In Part 1 of this series, you learned how to craft a Story that will resonate with recruiters. Now we’ll talk about exactly how to tell the recruiter your Story during your phone screen.
So you’ve prepared your Story and practiced it a few times. You’ve got your next phone screen scheduled. Now you just need to wow the recruiter!
When it’s time for the phone screen, be ready at the agreed-upon time. The recruiter may call a few minutes late, and you shouldn’t take this personally, but on your end you should be 100% ready. Make sure that you’re in a quiet spot and that your phone is fully charged! While this might seem obvious, every recruiter can tell you stories about candidates who took the phone call on the subway, or in a too-loud coffee shop, or… Well, you get the picture. Somewhere other than a quiet, calm place with no background interference that might make it hard for the recruiter to concentrate on what you’re saying. And give yourself a little padding at the end of the scheduled time. If the phone screen is going well and runs a little long, you don’t want to have to cut it short because you have another appointment.
Tell your Story
Recruiters will often lead with an open ended question like “Tell me a little bit about yourself.” The purpose of this is two-fold: they want to put you at ease, and they want to get a sense of who you are and what you’re about. The recruiter likely has your resume and your LinkedIn profile in front of them while you’re talking, so don’t just start reciting bullet points. Instead, this is when you’re going to tell the recruiter your Story. At this point, keep the narrative at a high level (think generalities, not specifics). You can dive into the details later if they’re relevant and will drive your Story forward.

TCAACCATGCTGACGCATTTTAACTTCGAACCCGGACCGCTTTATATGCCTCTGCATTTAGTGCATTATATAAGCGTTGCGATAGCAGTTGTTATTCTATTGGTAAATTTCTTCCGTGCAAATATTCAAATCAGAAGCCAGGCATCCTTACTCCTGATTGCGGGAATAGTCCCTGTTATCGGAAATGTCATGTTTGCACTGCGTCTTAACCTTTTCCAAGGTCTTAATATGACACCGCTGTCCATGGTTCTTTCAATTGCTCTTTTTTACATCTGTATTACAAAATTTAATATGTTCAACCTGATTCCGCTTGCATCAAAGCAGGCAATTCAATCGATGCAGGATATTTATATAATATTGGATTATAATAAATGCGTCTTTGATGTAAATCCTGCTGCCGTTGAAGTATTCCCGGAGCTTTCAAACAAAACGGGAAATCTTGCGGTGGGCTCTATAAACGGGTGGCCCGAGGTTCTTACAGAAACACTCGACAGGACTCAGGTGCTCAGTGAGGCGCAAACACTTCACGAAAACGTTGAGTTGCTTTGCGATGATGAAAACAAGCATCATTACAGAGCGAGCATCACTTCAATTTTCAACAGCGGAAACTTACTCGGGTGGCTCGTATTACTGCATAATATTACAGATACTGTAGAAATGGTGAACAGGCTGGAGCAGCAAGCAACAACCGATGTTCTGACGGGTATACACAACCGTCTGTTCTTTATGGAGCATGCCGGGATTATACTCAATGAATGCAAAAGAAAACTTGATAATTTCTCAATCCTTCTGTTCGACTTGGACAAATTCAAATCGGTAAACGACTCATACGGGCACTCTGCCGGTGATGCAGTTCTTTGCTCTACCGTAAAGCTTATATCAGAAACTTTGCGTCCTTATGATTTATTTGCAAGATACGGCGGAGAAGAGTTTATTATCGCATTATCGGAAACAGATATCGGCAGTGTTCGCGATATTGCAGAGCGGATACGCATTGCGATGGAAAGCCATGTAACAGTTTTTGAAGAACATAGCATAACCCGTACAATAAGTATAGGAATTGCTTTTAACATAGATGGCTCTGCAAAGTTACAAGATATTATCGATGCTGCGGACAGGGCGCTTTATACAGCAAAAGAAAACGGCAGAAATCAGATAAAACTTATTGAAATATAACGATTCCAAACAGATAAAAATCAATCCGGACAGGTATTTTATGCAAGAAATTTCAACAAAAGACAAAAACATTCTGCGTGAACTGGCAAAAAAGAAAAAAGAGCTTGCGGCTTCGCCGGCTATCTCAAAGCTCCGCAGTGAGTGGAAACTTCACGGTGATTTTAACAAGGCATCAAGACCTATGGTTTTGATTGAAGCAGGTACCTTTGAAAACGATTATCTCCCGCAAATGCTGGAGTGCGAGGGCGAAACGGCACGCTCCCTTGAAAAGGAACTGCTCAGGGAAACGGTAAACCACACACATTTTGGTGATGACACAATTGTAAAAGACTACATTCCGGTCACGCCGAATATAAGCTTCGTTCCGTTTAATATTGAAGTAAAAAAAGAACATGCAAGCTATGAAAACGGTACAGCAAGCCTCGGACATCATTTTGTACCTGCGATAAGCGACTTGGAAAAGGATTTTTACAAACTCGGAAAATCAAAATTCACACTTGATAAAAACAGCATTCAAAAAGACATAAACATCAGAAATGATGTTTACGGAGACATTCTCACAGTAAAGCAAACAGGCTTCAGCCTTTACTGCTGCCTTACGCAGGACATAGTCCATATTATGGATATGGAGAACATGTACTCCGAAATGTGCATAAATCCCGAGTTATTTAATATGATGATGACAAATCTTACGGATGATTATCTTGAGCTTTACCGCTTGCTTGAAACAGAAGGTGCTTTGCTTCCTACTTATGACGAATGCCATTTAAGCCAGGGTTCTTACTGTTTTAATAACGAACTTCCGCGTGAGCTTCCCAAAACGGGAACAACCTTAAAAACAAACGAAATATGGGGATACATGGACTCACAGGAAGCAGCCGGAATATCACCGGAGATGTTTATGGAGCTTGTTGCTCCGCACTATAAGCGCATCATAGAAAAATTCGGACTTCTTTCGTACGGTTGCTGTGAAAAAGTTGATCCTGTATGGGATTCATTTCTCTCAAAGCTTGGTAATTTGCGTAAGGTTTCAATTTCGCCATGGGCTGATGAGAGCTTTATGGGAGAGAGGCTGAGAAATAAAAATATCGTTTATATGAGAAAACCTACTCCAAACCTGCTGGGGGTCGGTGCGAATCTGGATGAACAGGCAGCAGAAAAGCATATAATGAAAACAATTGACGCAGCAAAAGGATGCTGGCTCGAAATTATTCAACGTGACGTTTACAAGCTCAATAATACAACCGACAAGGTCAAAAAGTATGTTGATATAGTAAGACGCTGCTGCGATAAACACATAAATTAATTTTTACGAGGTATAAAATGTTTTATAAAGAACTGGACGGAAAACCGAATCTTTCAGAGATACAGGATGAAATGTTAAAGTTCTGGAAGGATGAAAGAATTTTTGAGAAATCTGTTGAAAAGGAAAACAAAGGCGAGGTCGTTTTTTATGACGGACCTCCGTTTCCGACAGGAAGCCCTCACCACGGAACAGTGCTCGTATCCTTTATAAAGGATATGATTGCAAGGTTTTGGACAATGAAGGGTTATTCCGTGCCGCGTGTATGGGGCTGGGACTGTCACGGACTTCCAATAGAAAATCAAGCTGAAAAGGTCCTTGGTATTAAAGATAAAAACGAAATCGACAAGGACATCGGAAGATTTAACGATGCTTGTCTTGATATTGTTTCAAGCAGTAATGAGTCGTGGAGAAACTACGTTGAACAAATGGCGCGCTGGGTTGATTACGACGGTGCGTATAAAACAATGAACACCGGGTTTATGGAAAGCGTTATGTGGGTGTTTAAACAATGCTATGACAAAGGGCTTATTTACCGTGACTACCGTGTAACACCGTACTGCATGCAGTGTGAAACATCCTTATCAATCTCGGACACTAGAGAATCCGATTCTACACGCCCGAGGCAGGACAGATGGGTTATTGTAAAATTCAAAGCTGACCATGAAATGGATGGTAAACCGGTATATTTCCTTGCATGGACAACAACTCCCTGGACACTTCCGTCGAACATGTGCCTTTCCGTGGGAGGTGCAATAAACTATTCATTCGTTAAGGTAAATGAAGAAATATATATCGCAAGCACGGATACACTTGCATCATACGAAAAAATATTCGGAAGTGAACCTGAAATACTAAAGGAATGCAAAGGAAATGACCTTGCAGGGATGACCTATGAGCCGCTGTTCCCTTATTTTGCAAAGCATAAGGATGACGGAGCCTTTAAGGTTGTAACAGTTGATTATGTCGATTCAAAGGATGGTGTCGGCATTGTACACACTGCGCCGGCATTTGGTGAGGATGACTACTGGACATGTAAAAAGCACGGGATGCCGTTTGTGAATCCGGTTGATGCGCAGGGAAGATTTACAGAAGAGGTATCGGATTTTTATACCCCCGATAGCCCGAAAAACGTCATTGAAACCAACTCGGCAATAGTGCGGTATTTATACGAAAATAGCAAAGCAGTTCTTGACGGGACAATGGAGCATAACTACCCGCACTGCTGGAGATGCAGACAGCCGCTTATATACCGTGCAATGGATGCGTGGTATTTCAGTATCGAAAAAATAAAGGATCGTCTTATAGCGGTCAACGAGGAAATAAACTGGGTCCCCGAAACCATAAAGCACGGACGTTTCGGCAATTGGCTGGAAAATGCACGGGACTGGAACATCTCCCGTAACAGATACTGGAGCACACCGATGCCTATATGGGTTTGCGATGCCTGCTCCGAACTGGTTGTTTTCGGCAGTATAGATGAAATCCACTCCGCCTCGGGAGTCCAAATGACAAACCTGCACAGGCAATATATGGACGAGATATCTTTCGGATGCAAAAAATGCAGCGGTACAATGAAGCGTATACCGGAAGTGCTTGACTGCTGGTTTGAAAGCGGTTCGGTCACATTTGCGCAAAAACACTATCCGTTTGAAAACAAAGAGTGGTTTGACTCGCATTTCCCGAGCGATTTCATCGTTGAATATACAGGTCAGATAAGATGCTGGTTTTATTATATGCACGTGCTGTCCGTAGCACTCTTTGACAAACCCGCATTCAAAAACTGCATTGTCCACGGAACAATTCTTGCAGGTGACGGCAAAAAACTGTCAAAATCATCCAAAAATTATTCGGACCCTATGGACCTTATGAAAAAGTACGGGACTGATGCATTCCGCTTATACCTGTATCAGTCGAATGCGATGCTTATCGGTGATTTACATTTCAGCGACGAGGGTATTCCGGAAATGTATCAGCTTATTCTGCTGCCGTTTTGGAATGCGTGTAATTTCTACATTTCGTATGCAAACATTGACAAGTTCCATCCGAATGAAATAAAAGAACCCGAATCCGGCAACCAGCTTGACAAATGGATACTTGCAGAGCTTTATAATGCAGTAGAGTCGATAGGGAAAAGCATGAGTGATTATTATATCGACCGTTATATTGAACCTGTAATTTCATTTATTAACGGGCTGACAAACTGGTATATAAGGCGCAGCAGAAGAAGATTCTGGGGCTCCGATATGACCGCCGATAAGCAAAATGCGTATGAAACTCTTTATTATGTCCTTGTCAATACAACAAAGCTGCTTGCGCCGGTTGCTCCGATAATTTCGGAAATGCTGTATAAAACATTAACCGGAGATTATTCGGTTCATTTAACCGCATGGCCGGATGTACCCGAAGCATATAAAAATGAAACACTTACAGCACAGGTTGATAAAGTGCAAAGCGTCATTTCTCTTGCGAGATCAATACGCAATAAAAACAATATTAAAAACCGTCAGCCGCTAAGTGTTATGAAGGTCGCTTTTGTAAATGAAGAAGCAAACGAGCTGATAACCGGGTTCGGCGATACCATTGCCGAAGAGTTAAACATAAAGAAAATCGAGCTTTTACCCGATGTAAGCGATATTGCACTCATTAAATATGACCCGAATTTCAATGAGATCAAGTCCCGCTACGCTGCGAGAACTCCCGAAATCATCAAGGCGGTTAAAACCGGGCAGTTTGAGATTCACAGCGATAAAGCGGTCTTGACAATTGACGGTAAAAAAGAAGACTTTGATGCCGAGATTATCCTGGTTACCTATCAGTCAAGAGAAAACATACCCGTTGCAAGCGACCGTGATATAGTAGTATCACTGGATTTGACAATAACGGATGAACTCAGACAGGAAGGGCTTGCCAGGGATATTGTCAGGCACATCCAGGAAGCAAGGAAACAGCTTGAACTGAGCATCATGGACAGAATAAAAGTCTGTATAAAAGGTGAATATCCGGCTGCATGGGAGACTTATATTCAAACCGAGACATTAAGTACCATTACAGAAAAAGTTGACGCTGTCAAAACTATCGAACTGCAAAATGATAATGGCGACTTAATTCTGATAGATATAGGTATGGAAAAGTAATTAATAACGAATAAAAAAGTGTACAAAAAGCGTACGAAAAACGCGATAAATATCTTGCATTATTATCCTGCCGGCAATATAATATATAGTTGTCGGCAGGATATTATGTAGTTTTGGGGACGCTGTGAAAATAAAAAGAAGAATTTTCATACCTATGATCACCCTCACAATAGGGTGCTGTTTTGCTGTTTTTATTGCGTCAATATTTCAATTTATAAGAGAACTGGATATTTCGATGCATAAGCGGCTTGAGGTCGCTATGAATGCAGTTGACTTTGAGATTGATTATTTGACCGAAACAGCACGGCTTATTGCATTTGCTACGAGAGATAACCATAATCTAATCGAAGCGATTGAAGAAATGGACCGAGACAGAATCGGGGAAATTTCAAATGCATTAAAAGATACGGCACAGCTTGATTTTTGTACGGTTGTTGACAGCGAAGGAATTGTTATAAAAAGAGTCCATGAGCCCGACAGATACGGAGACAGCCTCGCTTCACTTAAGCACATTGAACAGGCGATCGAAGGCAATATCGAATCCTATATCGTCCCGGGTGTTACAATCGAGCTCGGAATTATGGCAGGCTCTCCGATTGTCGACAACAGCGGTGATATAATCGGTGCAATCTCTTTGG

Your Story isn’t a monologue. Instead, it’s an invitation for the recruiter to ask questions! If you find that you get lost when the recruiter asks a question, it can be worthwhile to keep a list of the high points on hand during the phone screen so that you don’t miss entire portions of your personal narrative.
Even though recruiters tend not to be very technical, as the gatekeepers of the interview process they need to hear that you’re technically competent enough to get to the next round. Be prepared to talk about languages, frameworks, etc. so that they can get a sense of your proficiency level. Part of your Story should be a quantification of how well you know the tools that you have listed on your resume and LinkedIn. Be honest about this stuff! “Familiar but rusty” isn’t going to disqualify you in most cases, and it’s going to come out sooner rather than later if you’ve overstated your skills.
Context, context, context